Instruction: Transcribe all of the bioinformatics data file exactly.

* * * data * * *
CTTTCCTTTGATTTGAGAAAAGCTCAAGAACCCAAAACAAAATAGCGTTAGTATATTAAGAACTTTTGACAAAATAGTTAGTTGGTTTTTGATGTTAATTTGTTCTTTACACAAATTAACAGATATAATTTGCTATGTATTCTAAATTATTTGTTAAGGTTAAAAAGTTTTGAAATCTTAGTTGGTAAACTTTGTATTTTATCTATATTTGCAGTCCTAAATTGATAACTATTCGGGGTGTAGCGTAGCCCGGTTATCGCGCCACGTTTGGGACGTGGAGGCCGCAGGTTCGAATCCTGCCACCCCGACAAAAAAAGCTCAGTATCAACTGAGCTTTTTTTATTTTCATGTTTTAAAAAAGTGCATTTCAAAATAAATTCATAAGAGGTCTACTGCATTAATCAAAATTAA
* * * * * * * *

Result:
CTTTCCTTTGATTTGAGAAAAGCTCAAGAACCCAAAACAAAATAGCGTTAGTATATTAAGAACTTTTGACAAAATAGTTAGTTGGTTTTTGATGTTAATTTGTTCTTTACACAAATTAACAGATATAATTTGCTATGTATTCTAAATTATTTGTTAAGGTTAAAAAGTTTTGAAATCTTAGTTGGTAAACTTTGTATTTTATCTATATTTGCAGTCCTAAATTGATAACTATTCGGGGTGTAGCGTAGCCCGGTTATCGCGCCACGTTTGGGACGTGGAGGCCGCAGGTTCGAATCCTGCCACCCCGACAAAAAAAGCTCAGTATCAACTGAGCTTTTTTTATTTTCATGTTTTAAAAAAGTGCATTTCAAAATAAATTCATAAGAGGTCTACTGCATTAATCAAAATTAA